The perfect art, the perfect gift, the perfect little store:  The Annapolis Pottery on State Circle offers vibrant handmade ceramics brimming with color, functionality, and local meaning. The historic shop’s inviting window displays will draw you in to browse the abundant wall-to-wall pottery collection inside.

About Annapolis Pottery

The Annapolis Pottery Image courtesy of author

The Annapolis Pottery is pottery’s answer to the farm-to-table experience. Patrick and Melanie Murphy own and operate the family-owned shop in a historic corner building at 40 State Circle, across from the Maryland State House and just off-the-beaten-tourist-track.

In the fifty years since opening, Annapolis Pottery has found its place as an icon in the community. The owners have created a space that is super friendly, folksy, genuine, and true to the art they sell. Their artisans craft beautiful but practical pottery, sturdy pieces that are intended to be used and not left forgotten on a shelf.

In the back of the shop is a full pottery crafting studio, with three kilns for firing, wheels for throwing, and worktables for hand building, slip casting, and glazing. About half of the inventory is created by in-house artisans, and other pieces are sourced from outside artists. There’s also an online store for both ready-made and custom orders.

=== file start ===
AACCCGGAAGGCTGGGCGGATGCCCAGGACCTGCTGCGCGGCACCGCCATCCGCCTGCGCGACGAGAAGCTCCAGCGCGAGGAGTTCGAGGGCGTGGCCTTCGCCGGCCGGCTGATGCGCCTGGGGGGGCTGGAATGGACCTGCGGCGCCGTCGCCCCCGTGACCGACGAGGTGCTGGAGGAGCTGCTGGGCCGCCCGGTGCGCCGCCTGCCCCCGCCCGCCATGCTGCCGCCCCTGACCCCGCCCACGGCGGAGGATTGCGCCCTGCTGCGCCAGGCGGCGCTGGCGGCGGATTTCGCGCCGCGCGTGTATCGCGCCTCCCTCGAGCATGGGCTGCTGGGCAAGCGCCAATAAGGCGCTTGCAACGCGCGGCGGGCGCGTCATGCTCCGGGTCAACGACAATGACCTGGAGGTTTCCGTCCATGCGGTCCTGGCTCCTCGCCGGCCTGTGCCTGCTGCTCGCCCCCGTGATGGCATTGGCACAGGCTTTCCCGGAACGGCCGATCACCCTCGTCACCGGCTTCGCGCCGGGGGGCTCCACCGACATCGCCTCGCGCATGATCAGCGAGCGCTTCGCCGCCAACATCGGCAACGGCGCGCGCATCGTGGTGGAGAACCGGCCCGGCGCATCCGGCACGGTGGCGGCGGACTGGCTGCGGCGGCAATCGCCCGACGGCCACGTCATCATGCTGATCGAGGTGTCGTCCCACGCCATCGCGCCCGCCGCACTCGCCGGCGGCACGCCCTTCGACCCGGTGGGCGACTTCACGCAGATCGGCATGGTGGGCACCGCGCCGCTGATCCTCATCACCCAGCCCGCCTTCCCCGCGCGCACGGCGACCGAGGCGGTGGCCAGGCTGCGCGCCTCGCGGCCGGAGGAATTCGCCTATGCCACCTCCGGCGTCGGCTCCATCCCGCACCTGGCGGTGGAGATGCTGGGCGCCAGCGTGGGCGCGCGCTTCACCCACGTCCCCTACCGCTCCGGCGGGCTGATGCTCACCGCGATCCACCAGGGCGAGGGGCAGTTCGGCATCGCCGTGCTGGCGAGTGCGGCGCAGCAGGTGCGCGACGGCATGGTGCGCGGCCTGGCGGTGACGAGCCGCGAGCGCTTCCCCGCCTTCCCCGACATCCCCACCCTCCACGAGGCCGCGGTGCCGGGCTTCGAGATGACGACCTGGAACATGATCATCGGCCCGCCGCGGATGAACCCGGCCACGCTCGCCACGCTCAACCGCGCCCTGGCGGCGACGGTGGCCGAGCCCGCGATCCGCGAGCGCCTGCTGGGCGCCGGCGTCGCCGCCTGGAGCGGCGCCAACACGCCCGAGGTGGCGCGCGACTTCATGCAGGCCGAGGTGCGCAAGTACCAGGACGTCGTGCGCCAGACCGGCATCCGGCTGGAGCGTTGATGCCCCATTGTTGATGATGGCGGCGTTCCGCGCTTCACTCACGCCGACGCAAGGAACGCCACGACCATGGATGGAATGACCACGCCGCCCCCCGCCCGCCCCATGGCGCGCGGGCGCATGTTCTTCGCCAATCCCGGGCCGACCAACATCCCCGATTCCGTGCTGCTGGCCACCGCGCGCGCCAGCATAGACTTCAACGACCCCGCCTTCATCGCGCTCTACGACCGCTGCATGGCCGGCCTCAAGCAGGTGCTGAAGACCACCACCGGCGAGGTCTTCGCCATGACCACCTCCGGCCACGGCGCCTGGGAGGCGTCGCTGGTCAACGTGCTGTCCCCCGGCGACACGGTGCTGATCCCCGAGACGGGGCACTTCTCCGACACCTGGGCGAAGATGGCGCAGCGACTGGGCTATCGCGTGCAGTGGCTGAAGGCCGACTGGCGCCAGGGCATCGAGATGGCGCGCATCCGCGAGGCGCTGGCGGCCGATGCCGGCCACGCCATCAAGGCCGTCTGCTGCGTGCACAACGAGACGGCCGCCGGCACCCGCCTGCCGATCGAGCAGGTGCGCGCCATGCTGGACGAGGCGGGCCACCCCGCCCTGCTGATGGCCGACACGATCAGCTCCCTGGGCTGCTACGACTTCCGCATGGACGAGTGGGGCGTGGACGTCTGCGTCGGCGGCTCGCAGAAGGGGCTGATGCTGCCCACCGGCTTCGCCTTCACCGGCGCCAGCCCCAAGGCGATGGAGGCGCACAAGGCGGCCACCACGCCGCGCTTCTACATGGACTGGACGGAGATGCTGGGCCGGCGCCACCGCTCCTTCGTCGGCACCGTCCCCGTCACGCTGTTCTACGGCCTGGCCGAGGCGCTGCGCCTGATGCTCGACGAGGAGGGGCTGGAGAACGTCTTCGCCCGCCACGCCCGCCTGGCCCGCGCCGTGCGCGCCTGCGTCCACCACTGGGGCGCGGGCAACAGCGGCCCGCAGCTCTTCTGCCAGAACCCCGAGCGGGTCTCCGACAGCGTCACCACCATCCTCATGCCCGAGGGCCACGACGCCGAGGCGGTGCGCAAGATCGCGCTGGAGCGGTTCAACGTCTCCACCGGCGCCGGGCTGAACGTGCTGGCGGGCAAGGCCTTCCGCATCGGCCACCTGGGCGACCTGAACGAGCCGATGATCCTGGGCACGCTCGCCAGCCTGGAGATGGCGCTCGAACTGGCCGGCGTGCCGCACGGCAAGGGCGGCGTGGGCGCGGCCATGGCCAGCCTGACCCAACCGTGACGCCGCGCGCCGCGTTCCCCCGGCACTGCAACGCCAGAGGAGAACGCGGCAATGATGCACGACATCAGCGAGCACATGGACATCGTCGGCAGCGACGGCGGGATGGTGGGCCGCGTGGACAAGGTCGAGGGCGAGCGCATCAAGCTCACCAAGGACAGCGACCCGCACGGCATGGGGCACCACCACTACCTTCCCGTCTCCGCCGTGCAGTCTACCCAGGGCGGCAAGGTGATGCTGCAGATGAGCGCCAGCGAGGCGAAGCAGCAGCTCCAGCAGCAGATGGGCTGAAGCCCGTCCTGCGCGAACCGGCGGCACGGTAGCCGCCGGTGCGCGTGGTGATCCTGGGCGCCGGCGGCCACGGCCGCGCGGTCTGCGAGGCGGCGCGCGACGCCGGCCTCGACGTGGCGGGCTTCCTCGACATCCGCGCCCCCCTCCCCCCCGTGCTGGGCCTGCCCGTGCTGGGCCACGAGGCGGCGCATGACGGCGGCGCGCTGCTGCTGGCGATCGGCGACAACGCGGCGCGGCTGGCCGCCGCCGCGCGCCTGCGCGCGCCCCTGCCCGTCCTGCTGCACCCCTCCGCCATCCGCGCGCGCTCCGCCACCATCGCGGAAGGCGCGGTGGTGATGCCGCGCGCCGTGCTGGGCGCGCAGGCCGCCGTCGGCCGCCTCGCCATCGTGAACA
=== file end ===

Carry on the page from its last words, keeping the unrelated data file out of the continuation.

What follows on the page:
The Annapolis Pottery Image courtesy of author

Early Beginnings in the Historic District

The Annapolis Pottery opened originally in 1969 in a tiny building around the corner on Cornhill Street. Former physician Brian Mitchell and wife Jan opened their shop and pottery studio to visitors, who would drop in to chat and watch the pair at their craft.

When Brian and Jan retired in 1980, former attorney Bill McWilliams purchased the business. Bill and his new wife Genevieve together built on the store’s successes and in 1994 moved the store to its larger present location. Bill and Genevieve retired to live the good life on their boat in Paris, and Patrick and Melanie stepped up to purchase the business in 2008.

The historic circa 1850 building was once a stagecoach stop and boarding house, later a Railway Express office, and then a bar and a cafeteria. For many years, the building was home to the Annapolis YWCA, supporting underserved women in the community. My own mother-in-law, Shirley Powell, was an early 1960s YWCA executive director and board member, leading women’s services from the State Circle building.

The Annapolis Pottery Image courtesy of author

Genuine Local Art

Many of the store’s pottery pieces bear Annapolis and Chesapeake imagery and seascape colors, and others are designed with the nearby Naval Academy and local institutions in mind. These works of art truly represent the essence of Annapolis, created to be enjoyed forever.

Melanie is passionate about her work, believing that, “Pottery is very tactile and good for the earth. People have an emotional attachment to their dinnerware and coffee mugs, and the physical and artistic energy that the potter generates in making a piece is transferred through the pottery to the ultimate user.”

The owners love to celebrate holidays and events, and Commissioning Week and the winter holidays are especially busy times for them. During Midnight Madness in December, the store is jampacked with guests enjoying drinks and specially prepared appetizers. Melanie will send you their recipes if you ask.

Annapolis Arts Week is a great time to stop by the shop!